On the 9th day of Christmas my employee said to me…“My line manager has promised me a pay rise in the New Year”.
2016 looks like a prosperous year for the employee! If however the employer did not intend for the employee to have a pay rise, does it have to honour the manager’s promise?
Before breaking the bad news to the employee that their fortunes are not on the up, the employer needs to understand whether it can deny the employee the anticipated pay rise. In doing so, the following needs to be considered:
- The contract of employment. Most contracts will set out when and how salary will be reviewed. Often contracts provide for an annual review and, more importantly, that reviews do not automatically guarantee a pay rise. However, pay rise promises made in the context of the salary review scheme are likely to be binding.
- Historical pay rises. If the organisation’s usual practice is to award predetermined salary increases on an annual basis there may be an implied contractual right to an annual automatic pay rise; the manager’s comments may therefore be in line with this practice. Vigilance should however be exercised to minimise the risk of this type of right being created.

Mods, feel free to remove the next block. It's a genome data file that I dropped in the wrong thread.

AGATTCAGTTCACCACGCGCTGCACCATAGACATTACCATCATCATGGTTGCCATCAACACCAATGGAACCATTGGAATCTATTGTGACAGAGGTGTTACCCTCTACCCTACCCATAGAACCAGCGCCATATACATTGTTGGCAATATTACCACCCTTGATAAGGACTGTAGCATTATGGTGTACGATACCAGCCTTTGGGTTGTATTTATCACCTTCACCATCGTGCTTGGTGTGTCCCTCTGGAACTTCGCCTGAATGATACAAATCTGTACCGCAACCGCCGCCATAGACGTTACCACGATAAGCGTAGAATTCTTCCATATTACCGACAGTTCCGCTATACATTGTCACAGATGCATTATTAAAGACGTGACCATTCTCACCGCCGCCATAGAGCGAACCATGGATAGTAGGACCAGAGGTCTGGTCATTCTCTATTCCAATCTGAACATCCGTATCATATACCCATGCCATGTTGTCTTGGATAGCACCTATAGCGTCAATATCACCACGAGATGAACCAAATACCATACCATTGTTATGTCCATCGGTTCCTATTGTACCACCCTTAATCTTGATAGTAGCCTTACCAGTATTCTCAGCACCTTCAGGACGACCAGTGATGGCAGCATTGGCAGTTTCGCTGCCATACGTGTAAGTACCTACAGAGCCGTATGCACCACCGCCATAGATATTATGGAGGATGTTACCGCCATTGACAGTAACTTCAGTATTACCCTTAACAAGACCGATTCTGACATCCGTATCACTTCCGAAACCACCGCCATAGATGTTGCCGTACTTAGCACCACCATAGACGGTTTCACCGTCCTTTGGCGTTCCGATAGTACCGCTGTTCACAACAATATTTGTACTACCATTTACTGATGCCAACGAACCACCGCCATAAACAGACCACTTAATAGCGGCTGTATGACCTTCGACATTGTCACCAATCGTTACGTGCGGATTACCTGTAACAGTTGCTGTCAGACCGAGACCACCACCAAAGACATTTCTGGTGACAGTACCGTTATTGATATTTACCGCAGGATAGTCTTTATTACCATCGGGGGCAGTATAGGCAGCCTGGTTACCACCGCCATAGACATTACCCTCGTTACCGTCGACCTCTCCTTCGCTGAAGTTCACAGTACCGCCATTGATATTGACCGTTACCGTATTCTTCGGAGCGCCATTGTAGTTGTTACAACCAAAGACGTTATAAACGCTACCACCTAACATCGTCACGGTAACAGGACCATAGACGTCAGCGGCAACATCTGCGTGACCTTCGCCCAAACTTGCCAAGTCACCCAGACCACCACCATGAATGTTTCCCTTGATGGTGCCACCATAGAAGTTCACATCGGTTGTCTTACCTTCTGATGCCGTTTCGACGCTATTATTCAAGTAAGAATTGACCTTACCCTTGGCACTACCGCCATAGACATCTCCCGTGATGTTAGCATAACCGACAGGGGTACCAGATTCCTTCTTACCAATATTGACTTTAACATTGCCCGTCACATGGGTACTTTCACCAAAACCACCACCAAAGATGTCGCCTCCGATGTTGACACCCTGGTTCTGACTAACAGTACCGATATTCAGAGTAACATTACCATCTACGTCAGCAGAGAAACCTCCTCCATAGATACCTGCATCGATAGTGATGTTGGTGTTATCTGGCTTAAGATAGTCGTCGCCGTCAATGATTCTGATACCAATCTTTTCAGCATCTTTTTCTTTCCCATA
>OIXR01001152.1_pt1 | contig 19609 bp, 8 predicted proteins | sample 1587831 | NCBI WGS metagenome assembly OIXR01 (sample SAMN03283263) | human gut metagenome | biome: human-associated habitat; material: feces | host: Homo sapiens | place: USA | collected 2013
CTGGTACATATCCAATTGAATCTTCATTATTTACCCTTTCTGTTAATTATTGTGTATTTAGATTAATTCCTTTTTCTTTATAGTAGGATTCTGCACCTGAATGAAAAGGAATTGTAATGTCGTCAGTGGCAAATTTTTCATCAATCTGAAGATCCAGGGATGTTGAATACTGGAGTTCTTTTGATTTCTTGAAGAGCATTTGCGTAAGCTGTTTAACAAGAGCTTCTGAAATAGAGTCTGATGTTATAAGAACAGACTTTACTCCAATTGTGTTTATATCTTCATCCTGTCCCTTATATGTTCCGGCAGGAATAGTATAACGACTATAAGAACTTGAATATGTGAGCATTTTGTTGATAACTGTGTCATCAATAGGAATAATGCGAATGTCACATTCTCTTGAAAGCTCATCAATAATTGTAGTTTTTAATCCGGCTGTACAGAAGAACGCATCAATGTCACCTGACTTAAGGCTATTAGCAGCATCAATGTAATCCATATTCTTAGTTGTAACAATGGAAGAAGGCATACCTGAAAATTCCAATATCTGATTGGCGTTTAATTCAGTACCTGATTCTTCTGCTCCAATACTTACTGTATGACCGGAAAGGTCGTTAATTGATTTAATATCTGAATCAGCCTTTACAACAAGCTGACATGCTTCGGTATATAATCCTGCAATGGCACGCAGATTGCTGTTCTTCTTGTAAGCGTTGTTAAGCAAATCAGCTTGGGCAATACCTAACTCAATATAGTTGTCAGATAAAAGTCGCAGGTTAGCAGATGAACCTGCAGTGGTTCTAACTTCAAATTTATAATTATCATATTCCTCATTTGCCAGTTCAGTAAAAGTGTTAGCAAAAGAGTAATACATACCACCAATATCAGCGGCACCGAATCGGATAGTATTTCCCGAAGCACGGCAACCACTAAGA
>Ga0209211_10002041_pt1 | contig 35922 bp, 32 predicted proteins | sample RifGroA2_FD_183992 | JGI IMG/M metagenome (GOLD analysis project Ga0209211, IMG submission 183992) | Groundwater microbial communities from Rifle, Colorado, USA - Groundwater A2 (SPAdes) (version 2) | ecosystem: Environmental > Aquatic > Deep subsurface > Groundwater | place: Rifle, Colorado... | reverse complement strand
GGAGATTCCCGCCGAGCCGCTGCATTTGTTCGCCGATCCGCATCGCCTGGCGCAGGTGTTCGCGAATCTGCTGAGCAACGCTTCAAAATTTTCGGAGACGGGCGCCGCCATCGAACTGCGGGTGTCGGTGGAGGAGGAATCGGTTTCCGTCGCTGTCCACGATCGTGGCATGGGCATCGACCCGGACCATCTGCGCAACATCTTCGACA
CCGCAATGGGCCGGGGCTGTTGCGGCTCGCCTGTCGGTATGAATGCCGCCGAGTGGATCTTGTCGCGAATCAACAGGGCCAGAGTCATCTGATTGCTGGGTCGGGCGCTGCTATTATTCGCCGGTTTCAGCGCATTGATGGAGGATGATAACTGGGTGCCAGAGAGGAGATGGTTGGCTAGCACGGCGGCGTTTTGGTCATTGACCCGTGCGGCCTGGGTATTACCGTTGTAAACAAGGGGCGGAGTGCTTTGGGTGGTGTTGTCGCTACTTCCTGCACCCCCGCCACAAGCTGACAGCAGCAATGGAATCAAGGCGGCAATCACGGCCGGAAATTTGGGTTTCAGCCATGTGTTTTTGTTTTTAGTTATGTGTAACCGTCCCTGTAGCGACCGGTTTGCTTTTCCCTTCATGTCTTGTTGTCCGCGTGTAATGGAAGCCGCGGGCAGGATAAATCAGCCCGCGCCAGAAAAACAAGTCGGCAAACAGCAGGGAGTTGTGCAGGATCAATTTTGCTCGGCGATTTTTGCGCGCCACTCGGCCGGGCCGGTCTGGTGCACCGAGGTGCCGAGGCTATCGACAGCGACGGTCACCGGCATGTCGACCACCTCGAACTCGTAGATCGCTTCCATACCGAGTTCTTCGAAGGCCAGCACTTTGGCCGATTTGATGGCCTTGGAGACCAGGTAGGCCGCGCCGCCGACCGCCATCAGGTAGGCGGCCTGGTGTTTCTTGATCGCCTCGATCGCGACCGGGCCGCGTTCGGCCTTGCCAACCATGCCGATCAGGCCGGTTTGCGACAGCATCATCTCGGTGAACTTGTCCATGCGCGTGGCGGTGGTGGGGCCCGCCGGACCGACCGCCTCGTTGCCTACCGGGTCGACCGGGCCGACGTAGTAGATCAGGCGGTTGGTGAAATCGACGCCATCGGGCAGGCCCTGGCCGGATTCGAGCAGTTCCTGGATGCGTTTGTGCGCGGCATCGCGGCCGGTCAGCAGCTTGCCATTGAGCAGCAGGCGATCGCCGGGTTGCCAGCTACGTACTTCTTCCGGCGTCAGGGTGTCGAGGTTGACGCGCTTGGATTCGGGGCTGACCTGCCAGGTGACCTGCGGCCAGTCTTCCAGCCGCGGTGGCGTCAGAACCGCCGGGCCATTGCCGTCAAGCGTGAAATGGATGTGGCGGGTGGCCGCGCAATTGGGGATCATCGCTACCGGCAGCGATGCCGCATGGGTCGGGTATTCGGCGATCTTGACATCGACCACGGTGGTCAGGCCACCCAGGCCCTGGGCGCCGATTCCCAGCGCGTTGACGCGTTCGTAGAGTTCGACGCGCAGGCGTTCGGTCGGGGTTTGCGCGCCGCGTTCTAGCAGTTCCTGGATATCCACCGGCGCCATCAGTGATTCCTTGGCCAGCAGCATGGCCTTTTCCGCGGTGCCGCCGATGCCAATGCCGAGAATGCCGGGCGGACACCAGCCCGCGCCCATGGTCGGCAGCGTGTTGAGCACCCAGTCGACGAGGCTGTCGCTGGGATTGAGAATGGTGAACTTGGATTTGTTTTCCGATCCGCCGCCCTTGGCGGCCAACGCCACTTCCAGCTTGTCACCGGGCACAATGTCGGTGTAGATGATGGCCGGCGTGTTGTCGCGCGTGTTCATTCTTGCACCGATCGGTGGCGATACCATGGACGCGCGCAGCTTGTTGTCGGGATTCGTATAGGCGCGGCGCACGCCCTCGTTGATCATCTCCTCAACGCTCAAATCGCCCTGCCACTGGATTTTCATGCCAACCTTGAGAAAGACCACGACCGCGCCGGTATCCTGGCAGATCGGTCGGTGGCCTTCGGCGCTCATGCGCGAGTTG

- The detail of the conversation between the employee and the manager. Irrespective of the terms of the employment contract and/or implied rights to a pay rise, the manager’s comment may in any event have created a right to a pay rise. The main consideration will be whether the manager intended to make a contractually binding promise and the onus is on the employer to disprove that this was the intended consequence. The following factors will as, a minimum, need considering when determining if the employee has any entitlement:
1. When was the promise made? For example, pay rise suggestions at the end of the Christmas party are unlikely to create legal obligations whereas promises made around salary review time during 1:1 meetings may well do so. However, do bear in mind that a manager’s promise made at a social event, or on other occasions outside the parameters of the salary review scheme, can bind the employer in some instances.
2. Is the employee’s account accepted by the manager?
3. What did the manager offer? Is there certainty about the terms of the offer – for example, the amount of the increase and the date from which it becomes payable.
Ultimately, promises made by managers do have the potential to bind their employer and as such can have costly consequences and managers should be reminded of this.
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This update is for general guidance only and does not constitute definitive advice.